« PreviousContinue »
Duke. Forbear, you monstrous women! do not
add Murther to lust; your lives shall pay
this forfeit. Fer. Pox upon all cod-piece extravagancy! I am pepper’d-oh, oh, oh!--Duke, forgive me! Had I rid any tame beasts but Barbary wild colts, I had not thus been jerk'd out of the saddle. My forfeit was in my blood; and my life hath answer'd it. Vengeance on all wild whores, I say!--oh 'tis true—farewell, generation of hacknies.-oh!
[Dies. Duke. He is dead. To prison with those monstrous strumpets.
Nib. And I for mine.
Fern. I for yon gentlewoman, sir.
Maur. Good my lord, I am an innocent in the business. Duke. To prison with him!4 Bear the body
hence. Abbot. Here's fatal sad presages; but 'tis just, He dies by murther, that hath lived in lust.
4 Duke. To prison with him.) i. e. with Mauruccio, the only innocent person of the party. This good prince seems determined, like the Cardinal in a former play, to have some one to punish. Few third acts can be found so uniformly reprehensible and disgusting as this : the only thing to praise in it, is the promptitude with which the author has freed himself, in part, from the loathsome incumbrance of such a worthless rabble.
ACT IV. SCENE I.
An Apartment in the Palace. Enter DUKE, FIORMONDA, and D'Avolos. Fior. Art thou Caraffa ? is there in thy veins One drop of blood that issued from the loins Of Pavy's ancient dukes? or dost thou sit On great Lorenzo's seat, our glorious father, And canst not blush to be so far beneath The spirit of heroic ancestors ? Canst thou ingross a slavish shame, which men, Far, far below the region of thy state, Not more abhor, than study to revenge? Thou an Italian! I could burst with rage, To think I have a brother so befool'd, In giving patience to a harlot's lust.
D'Av. One, my lord, that doth so palpably, so apparently make her adulteries a trophy, whiles the poting-sticks to her unsatiate and more than
s Poting-stick.] A poting, or, as it was more commonly called, a poking-stick, was a slender rod of bone or steel, for setting the plaits of ruffs, cuffs, &c. after starching. The name of this little implement grievously annoys old Stubbes; it was given to it, he says, by the devil, who brought in the practice of starching : it might, perhaps, have been more elegant ; otherwise, I do not see much amiss in it. Archdeacon Nares, in bis valuable Glossary, quotes poted. On which he says, “I have seen this word only in the following instance, and do not exactly know its meaning:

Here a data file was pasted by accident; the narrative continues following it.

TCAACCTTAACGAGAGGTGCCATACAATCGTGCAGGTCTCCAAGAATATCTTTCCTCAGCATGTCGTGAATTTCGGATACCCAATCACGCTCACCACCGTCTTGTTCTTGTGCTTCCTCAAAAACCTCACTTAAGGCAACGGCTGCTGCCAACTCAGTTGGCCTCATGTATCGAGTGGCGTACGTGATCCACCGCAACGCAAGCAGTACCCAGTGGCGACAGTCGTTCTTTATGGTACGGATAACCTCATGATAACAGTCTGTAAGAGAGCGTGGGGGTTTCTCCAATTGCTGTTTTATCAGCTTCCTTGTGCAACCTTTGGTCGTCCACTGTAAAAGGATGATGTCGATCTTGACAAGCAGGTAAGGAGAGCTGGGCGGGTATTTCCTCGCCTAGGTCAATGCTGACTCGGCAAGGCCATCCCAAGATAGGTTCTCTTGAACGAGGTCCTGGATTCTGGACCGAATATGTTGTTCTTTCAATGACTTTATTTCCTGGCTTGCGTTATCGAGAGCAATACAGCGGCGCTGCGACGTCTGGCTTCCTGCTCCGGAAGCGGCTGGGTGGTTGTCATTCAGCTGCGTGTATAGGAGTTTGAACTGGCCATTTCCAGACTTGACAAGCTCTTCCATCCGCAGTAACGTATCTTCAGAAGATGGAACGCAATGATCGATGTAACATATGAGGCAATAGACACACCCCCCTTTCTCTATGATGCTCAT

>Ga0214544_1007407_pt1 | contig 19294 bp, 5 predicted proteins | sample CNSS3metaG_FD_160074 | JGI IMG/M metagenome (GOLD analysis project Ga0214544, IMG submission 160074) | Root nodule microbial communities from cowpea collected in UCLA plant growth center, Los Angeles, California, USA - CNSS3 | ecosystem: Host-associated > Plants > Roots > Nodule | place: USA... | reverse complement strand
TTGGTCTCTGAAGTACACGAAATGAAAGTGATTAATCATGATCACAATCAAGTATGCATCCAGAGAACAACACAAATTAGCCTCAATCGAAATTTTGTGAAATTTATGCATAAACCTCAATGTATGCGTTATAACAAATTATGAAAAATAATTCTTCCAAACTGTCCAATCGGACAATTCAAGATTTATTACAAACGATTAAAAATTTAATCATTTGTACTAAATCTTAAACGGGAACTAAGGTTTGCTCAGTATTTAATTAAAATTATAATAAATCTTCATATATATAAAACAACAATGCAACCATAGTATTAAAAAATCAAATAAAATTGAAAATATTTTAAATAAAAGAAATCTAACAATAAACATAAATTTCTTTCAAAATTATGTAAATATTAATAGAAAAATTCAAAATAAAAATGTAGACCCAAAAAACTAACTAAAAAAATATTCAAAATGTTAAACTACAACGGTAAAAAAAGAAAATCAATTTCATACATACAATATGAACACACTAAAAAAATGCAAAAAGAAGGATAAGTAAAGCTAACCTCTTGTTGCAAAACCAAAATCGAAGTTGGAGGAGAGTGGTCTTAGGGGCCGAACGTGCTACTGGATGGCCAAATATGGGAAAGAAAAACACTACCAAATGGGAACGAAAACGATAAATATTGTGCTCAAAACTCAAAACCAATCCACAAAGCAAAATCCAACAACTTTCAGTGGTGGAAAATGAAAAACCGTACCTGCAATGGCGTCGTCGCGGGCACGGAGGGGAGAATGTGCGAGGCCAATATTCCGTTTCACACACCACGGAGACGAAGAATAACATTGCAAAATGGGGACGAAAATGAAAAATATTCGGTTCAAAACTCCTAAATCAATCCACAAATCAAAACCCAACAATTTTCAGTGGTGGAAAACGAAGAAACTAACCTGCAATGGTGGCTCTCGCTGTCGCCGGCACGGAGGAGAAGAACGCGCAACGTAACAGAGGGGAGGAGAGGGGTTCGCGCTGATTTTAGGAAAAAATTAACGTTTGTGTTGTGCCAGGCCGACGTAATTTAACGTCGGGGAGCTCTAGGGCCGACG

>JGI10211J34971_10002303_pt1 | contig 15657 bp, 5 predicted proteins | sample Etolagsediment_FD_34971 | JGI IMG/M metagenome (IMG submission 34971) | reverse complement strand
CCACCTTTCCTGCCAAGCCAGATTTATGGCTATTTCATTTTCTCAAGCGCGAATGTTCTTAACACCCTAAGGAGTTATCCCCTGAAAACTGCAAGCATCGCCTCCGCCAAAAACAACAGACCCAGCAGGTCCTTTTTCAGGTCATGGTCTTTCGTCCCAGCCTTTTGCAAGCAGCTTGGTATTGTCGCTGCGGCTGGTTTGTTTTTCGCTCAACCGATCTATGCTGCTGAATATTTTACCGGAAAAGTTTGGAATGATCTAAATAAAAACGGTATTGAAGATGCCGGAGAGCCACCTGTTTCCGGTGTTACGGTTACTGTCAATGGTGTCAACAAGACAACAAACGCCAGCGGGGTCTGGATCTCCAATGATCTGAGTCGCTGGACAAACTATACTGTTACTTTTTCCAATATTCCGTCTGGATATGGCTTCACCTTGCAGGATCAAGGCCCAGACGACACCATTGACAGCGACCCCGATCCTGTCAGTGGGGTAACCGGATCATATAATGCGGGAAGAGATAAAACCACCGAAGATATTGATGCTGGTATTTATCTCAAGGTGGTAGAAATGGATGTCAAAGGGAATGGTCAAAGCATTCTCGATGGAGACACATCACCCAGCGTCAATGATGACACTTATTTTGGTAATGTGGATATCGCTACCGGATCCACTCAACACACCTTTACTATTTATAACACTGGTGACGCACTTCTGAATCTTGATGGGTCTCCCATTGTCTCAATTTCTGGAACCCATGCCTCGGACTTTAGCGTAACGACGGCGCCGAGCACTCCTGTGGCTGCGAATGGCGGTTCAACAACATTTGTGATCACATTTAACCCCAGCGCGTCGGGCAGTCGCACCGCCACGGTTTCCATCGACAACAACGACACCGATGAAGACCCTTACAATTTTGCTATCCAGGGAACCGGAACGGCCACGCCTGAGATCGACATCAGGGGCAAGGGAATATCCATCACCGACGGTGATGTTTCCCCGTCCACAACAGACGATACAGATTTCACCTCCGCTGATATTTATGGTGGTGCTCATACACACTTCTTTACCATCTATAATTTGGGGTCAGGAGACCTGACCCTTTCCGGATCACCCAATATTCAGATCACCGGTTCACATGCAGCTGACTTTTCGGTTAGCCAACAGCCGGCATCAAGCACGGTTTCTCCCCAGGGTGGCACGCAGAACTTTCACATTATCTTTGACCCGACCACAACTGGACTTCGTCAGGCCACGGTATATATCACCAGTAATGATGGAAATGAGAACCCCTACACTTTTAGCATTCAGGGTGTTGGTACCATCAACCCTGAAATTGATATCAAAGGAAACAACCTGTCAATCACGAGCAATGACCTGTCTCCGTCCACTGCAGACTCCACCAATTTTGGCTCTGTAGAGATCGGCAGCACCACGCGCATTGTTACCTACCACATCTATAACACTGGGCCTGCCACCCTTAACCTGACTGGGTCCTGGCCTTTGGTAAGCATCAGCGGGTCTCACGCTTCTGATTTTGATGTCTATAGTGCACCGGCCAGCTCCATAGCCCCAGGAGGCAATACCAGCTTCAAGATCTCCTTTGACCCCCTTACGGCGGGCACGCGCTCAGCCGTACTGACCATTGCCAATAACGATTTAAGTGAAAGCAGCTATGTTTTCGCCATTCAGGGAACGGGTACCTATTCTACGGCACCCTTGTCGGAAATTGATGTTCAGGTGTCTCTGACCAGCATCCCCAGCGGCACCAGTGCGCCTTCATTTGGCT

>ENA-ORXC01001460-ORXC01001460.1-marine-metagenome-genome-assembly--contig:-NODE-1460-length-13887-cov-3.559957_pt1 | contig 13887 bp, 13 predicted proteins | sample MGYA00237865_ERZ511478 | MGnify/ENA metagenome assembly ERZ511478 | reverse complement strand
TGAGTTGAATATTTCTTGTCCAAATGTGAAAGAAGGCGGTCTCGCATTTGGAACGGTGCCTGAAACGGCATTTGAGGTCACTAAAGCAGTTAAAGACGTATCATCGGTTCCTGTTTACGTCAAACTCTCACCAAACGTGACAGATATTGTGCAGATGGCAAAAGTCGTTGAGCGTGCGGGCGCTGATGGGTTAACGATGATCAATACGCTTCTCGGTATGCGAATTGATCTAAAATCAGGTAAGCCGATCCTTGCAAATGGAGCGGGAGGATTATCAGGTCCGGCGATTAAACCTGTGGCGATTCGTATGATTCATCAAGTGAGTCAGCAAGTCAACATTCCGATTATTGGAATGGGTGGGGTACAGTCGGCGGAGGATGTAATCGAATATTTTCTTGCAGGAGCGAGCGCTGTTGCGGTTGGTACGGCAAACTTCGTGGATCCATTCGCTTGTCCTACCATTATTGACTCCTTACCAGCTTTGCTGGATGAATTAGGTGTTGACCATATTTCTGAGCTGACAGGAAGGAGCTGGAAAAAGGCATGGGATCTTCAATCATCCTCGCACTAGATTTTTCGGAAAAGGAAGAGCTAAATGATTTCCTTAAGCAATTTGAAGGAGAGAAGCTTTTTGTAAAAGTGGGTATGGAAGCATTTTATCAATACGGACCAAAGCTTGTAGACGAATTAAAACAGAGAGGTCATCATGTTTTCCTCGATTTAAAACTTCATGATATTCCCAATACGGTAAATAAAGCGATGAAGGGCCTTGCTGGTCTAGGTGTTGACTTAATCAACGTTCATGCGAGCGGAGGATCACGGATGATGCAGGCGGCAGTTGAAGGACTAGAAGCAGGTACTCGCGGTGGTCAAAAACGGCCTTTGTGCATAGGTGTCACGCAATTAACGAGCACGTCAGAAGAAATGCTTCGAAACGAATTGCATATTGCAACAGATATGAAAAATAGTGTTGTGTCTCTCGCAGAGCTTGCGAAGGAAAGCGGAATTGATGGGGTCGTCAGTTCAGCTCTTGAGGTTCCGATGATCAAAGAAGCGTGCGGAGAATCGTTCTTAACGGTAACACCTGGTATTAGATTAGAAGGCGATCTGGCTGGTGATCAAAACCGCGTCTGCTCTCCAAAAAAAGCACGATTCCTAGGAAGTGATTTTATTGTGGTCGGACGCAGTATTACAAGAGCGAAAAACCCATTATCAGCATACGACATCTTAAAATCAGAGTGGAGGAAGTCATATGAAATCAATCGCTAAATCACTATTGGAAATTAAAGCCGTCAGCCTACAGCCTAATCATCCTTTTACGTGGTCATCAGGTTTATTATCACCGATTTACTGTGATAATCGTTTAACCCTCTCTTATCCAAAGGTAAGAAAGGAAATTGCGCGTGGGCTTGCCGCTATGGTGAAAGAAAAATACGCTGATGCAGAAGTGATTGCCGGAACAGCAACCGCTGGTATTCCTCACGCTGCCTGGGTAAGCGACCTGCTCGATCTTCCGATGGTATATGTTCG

“ He keeps a starcht gate, weares a formall ruffe,
Hayw. Brit. iv. 20. The meaning is clear enough : a cuff, of which the plaits had
goatish abomination jeers at, and flouts your sleepish, and more than sleepish security.
Fior. What is she, but the sallow-colour'd brat Of some unlanded bankrupt, taught to catch The easy fancy of young prodigal bloods, In springes of her stew-instructed art?Here's your most virtuous duchess! your rare
piece! D'Av. More base in the infiniteness of her sensuality than corruption can infect:-to clip and inveigle your friend too! oh unsufferable!a friend ! how of all men are you most unfortunate: —to pour out your soul into the bosom of such a creature, as holds it religion to make your own trust a key to open the passage to your own wife's womb, to be drunk in the privacies of your bed! --think upon that, sir.
Duke. Be gentle in your tortures, e'en for pity; For pity's cause, I beg it.
Fior. Be a prince! Thou hadst better, duke, thou hadst, been born a
peasant. Now boys will sing thy scandal in the streets, Tune ballads to thy infamy, get money
been starched, and stiffened and puffed out by the poting-stick. My old schoolmaster wore a coat with a cuff of this kind; it was large, and turned back very far on the sleeve. The good man had figured in it for half a century on Sundays; but, I grieve to say, it excited in his latter days more mirth than reverence in the ungracious urchins who followed him to church. This note (otherwise of no value) may serve to shew that poted cuffs came down, at least in the remote provinces, to Queen Anne's days.
By making pageants of thee, and invent
Duke. Endless immortal plague!
D'Av. There's the mischief, sir: in the meantime you shall be sure to have a bastard (of whom you did not so much as beget a little toe, a left ear, or half the farther side of an upper lip) inherit both your throne and name; this would kill the soul of very patience itself. Duke. Forbear; the ashy paleness of my
Fior. Why, now I hear you speak in majesty.
Malice or envy, or such woman's frailty,
Fior. Or what? you will be mad ? be rather
Duke. Shrewdly urged,—’tis piercing.
D'Av. Right. Would you desire, my lord, to see them exchange kisses, sucking one another's lips, nay, begetting an heir to the dukedom, or